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My Top 3 Reasons as to What Went Wrong with Appliance and Storage Array-based Storage Virtualization Solutions

In the early 2000’s I was a big believer in appliance and/or array-based storage virtualization technology. To me, it seemed like the most logical choice to solve some of the most pressing problems such as data migrations, storage optimization and reducing storage networking’s overall management complexity that were confronting the deployment of storage networks in enterprise data centers. Yet here we find ourselves in 2015 and, while appliance and storage array-based storage virtualization still exists, it certainly never became the runaway success that many envisioned at the time. Here are my top 3 reasons as to what went wrong with this technology and why it has yet to fully realize its promise.

  1. It did not and still does not sufficiently scale to meet enterprise requirements. The big appeal to me of storage virtualization appliances and/or array controllers was that they could aggregate all of an infrastructure’s storage arrays and their capacity into one giant pool of storage which could then be centrally managed. As I came to learn, the problem with this philosophy was that none of the solutions could fully scale to manage all of the storage capacity in one’s data center and certainly not in my data center.

In the early 2000’s I was managing what seemed like an unimaginably large amount of storage capacity (four storage arrays with over 11TBs of storage capacity.) Even in that environment (considered small by any of today’s standards,) the storage virtualization solution I brought in-house only scaled to manage 1TB of capacity. So instead of simplifying my environment and presenting me with only one storage console to manage, it become just another one to manage which increased my complexity rather than reducing it.

  1. Storage virtualization vendors failed to represent the capabilities of high end arrays. One of the big claims that vendors of storage virtualization appliances made was that you could virtualize high end arrays such as the EMC Symmetrix, the IBM Shark or the HDS Tagmastore. This would eliminate or minimize the need to license their management software, increase application performance and simplify your environment even as you lowered storage costs.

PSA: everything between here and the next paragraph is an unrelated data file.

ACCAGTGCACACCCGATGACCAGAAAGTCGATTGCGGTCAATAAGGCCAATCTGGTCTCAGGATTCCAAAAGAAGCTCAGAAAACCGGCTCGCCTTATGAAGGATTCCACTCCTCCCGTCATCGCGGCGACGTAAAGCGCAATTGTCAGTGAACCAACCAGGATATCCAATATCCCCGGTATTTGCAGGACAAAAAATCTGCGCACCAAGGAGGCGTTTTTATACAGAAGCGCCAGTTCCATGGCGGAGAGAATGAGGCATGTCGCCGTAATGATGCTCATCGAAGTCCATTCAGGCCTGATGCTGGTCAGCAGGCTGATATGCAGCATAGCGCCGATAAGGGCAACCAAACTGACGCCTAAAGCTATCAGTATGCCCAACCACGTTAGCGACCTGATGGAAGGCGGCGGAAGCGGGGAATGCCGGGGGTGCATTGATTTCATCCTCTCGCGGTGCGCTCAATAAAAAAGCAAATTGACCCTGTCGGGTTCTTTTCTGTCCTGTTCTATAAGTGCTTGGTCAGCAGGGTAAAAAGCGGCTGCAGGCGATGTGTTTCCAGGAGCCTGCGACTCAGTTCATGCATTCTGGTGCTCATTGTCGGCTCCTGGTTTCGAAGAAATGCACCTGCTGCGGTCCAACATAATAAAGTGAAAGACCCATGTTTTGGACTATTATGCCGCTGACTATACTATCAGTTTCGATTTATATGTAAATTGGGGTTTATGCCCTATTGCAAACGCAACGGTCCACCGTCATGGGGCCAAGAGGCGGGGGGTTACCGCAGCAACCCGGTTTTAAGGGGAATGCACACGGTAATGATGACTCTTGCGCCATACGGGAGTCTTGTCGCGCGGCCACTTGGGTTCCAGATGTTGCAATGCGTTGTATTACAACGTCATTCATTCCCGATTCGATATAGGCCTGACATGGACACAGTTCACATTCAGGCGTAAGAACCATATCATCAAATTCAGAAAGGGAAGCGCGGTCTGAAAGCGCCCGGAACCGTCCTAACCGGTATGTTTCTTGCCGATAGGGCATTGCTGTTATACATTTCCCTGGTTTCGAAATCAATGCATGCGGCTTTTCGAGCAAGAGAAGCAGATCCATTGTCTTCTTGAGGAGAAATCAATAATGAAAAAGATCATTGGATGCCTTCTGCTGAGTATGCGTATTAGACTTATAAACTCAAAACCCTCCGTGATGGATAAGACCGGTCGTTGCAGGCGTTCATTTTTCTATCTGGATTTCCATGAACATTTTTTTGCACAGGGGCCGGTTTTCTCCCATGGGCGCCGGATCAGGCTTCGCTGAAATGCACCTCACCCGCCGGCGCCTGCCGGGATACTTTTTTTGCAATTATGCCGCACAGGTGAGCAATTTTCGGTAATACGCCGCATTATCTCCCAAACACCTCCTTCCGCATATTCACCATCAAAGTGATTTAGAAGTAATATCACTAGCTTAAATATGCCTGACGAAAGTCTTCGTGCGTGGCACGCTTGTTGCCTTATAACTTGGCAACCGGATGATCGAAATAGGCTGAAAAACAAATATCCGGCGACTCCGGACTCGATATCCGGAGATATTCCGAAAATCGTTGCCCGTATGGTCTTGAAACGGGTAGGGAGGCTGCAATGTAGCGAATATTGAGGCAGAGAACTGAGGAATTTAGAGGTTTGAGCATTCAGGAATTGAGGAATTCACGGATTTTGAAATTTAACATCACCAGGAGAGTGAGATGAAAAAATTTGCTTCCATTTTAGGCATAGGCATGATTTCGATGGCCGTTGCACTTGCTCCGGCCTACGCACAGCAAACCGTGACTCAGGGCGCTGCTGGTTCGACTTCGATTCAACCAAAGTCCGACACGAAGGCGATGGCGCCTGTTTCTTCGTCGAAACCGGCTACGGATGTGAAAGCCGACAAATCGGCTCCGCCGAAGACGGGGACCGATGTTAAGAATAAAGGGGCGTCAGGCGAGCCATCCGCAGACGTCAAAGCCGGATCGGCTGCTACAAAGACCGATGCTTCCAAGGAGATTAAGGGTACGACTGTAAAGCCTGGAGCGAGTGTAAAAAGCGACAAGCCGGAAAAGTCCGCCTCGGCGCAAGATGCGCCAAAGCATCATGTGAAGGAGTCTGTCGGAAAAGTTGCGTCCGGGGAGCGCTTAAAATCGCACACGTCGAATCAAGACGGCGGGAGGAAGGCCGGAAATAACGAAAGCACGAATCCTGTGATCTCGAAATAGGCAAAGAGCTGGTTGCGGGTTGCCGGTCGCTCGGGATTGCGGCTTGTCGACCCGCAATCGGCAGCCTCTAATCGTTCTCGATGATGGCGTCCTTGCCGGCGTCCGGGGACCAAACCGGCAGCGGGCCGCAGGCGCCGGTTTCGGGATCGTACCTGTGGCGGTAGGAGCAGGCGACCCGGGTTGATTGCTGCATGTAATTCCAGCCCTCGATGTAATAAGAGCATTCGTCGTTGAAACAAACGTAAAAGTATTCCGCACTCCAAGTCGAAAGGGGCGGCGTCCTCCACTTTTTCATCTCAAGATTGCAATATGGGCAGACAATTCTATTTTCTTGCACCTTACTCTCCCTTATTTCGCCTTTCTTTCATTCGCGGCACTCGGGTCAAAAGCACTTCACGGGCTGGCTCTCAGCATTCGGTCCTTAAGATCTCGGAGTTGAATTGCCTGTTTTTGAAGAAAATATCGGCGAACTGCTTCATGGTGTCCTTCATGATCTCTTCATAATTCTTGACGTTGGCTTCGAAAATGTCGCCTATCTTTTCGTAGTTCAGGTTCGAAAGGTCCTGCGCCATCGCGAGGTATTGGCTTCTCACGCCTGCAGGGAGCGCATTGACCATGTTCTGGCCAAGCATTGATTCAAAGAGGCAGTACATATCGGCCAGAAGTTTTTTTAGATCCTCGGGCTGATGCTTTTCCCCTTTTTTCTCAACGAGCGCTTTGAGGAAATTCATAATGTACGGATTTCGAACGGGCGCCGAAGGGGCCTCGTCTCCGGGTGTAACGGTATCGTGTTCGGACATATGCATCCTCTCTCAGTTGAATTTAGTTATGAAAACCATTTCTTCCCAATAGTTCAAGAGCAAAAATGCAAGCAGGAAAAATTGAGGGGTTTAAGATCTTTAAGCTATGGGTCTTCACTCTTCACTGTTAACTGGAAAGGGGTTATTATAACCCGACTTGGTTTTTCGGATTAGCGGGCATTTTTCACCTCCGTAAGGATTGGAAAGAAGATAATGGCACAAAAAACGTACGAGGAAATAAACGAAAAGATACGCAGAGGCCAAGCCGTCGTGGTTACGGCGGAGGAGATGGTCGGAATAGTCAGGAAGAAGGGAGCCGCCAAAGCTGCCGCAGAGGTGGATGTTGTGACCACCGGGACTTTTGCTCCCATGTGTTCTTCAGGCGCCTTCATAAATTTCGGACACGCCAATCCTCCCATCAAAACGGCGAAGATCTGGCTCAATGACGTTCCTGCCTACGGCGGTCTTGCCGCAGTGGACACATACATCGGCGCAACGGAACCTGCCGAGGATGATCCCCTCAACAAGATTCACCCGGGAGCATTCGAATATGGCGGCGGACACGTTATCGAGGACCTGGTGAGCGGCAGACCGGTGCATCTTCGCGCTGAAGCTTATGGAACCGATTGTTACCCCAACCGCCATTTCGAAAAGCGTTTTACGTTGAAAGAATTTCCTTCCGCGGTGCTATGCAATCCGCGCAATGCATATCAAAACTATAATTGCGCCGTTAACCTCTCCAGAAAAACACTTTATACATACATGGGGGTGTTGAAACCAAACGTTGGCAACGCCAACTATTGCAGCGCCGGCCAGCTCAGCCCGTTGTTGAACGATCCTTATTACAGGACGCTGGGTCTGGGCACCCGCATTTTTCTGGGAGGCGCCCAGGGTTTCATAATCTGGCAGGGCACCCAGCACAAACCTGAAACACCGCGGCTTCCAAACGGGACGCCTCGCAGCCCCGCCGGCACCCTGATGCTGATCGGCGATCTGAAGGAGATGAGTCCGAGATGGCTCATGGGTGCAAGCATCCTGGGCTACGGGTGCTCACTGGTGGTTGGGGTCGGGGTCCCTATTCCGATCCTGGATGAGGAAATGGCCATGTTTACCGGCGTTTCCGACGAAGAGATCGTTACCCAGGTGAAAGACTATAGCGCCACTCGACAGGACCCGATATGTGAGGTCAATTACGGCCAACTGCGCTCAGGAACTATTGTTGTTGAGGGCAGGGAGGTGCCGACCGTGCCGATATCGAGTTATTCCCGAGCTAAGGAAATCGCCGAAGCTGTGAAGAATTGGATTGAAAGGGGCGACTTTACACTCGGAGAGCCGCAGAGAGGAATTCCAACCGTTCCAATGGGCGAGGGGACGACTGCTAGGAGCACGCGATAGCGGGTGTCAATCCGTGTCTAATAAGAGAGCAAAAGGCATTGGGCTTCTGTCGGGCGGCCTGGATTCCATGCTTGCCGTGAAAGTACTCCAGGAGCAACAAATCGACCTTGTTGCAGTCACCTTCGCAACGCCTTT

While there was some merit in these claims, they failed to mention that by putting their virtualization appliance in front of these high end arrays you also lost some of the functionality of these high end arrays. For instance, if you had an Oracle Database that communicated directly with the front end controllers on an EMC Symmetrix for data management or performance reasons, that functionality largely went away once a storage virtualization appliance was put in front of it. While some of those issues have been addressed in modern storage virtualization appliances, they have not and will likely never be fully addressed.

  1. Heterogeneous environments were way more (and remain way more) complex than anyone likes to admit. Another claim made by storage virtualization appliances and/or controllers was the idea that organizations could connect any operating system to any storage array using any network interface and use these storage virtualization appliances to manage and move data between them. This would give organizations a great deal of flexibility to introduce any server and/or storage array onto their storage network and give them more negotiating power to boot.

What I came to learn and now fully understand is that this ideal is simply not an option in enterprise storage networking environments. These environments want tested and proven end-to-end configurations. In this way, if anything went wrong, there was a vendor that they could hold accountable to come in and fix the problem, end-to-end. When presented with this requirement, most storage virtualization vendors were typically unwilling to produce the certifications that illustrated such end-to-end interoperability or provide any guarantees that would resolve the issues that arose. In some cases, even if they did, no one believed they could deliver on them. As such, few enterprises were willing to bet on this type of technology.

Having provided these reasons as to why appliance and/or storage array-based storage virtualization failed to fully gain the wide adoption that many expected them to gain, one should not assume this technology has died off. If anything, storage vendors have learned these lessons with successful deployments of this technology now in place and I even see the adoption of this technology gaining some momentum. In an upcoming blog entry, I will share some thoughts and tips as to why it is seeing a rebirth and ways in which to successfully deploy these solutions in today’s data centers.


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